By The Numbers
Only 22% of all Americans surveyed said they trusted the government in Washington almost always or most of the time -- among the lowest measures in half a century -- according to a Pew Research Center survey released Sunday night.
The results point to "a perfect storm" of public unrest, Pew reports, "a dismal economy, an unhappy public, bitter, partisan-based backlash and epic discontent with Congress and elected officials."
About 25% of those surveyed said the federal government had a positive effect on the state of the nation; 25% said this about large corporations. Only 22% said banks had a positive effect, and 31% said the same about the news media.
Interest in government regulation has declined, with one exception, Pew says: "A clear majority [61%] says it is a good idea for the government to more strictly regulate the way major financial companies do business, which is virtually unchanged from last April [60%]."
The article makes it clear that it isn't just Democrats that ought to be nervous about these findings. Republican incumbents are just as likely to feel the wrath of the voting public come November, and that's as it should be. After all, the things that have me cranky about the government either started during the last administration when Republicans for the most part ruled the roost or were dramatically encouraged by the knaves: the housing bubble, the collapse of the economy with the loss of jobs here, the trashing of constitutionally guaranteed freedoms (especially with respect to domestic spying), the initiation of two wars, neither of which could be justified in any rational way, the backing away from international agreements with respect to torture, the unlawful detention of people in black prisons and in Guantanamo Bay. That's just my list this morning before the coffee kicks in. I would imagine that everyone could compile a similar list.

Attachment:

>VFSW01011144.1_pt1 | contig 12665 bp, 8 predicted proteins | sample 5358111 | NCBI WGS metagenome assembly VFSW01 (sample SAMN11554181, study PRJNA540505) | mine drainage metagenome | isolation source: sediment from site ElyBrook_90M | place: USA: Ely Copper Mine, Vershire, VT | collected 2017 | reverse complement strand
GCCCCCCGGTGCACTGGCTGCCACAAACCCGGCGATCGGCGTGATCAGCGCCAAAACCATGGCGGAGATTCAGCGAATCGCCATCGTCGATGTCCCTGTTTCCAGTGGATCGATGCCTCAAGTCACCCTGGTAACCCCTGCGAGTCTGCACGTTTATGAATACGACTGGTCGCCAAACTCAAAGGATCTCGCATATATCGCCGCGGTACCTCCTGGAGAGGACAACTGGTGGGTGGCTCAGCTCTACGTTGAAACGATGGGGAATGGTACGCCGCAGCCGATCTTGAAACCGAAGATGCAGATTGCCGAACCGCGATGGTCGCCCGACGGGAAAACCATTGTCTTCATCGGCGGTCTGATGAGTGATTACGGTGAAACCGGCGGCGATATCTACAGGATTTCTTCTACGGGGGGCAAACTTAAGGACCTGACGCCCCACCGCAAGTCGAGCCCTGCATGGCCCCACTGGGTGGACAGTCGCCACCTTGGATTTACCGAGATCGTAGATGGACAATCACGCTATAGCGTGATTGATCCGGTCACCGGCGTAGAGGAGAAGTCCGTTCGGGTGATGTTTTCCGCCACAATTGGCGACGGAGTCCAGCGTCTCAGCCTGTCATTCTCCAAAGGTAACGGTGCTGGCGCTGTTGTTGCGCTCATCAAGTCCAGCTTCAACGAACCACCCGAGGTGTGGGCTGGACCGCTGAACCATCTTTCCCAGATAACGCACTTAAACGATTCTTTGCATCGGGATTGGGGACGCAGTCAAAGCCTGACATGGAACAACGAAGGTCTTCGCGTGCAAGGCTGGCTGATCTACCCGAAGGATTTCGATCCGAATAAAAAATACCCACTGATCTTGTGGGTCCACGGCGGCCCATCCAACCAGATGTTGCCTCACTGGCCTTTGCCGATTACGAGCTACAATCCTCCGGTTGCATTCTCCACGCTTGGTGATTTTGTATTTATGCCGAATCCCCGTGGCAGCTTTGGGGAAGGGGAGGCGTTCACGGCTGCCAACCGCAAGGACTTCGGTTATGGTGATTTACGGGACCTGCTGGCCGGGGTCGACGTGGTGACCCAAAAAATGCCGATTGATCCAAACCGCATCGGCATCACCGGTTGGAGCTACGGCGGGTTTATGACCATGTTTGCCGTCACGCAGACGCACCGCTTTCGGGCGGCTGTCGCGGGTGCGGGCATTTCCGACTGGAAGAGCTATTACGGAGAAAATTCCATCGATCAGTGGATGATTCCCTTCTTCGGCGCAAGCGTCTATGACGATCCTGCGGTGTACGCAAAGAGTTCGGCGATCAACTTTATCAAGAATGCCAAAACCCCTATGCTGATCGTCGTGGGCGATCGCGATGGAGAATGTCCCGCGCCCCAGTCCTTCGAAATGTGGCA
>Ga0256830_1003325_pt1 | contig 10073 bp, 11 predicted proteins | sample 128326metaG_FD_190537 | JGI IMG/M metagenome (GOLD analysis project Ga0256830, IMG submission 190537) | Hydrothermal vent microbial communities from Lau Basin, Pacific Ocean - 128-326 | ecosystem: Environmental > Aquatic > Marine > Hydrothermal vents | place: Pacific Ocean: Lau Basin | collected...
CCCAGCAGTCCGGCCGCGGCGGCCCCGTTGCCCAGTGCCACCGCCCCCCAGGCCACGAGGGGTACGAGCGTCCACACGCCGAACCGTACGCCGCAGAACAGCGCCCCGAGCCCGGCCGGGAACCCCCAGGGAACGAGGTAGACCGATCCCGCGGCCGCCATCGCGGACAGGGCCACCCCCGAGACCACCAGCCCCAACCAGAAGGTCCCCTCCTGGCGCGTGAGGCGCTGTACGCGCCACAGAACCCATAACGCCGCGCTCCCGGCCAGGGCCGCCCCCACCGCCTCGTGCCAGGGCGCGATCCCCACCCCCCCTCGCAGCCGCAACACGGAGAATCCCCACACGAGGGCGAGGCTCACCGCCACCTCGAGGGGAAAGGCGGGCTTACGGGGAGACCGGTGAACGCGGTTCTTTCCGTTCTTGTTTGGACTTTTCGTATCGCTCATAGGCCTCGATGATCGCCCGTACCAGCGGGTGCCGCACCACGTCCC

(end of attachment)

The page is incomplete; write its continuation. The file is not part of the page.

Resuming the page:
Barack Obama and the Democrats were swept into office by the anger and disgust that people finally admitted to because there were certain promises made. Yet, here we are, nearly two years later, and not much has changed. Oh, we got some healthcare reform, but the bill we got was, for the most part, written by and for the health insurance industry and the pharmaceutical companies. People still aren't back to work, primarily because the financial companies who caused the housing bubble and its collapse, and who were bailed out with federal funds, still aren't extending credit to companies who employ people. Those companies have returned to profitability, their executives are still getting bonuses, but the unemployed list continues to grow.
We're still engaged in those two stupid wars, soldiers are still dying, and we're still spending billions of dollars on them. The intelligence agencies are still reading our emails and listening in on our phone calls. Guantanamo Bay is still open, and the current administration has extended the shelf life of unlimited detention and even targeted killing of those suspected of wanting to harm the US.
Yes, most of us are distrustful of the role federal government is playing in our lives. We didn't need a poll to tell us that, at least that kind of poll. The one that is going to be really interesting to see is the one that is taken in November.
Labels: Election 2010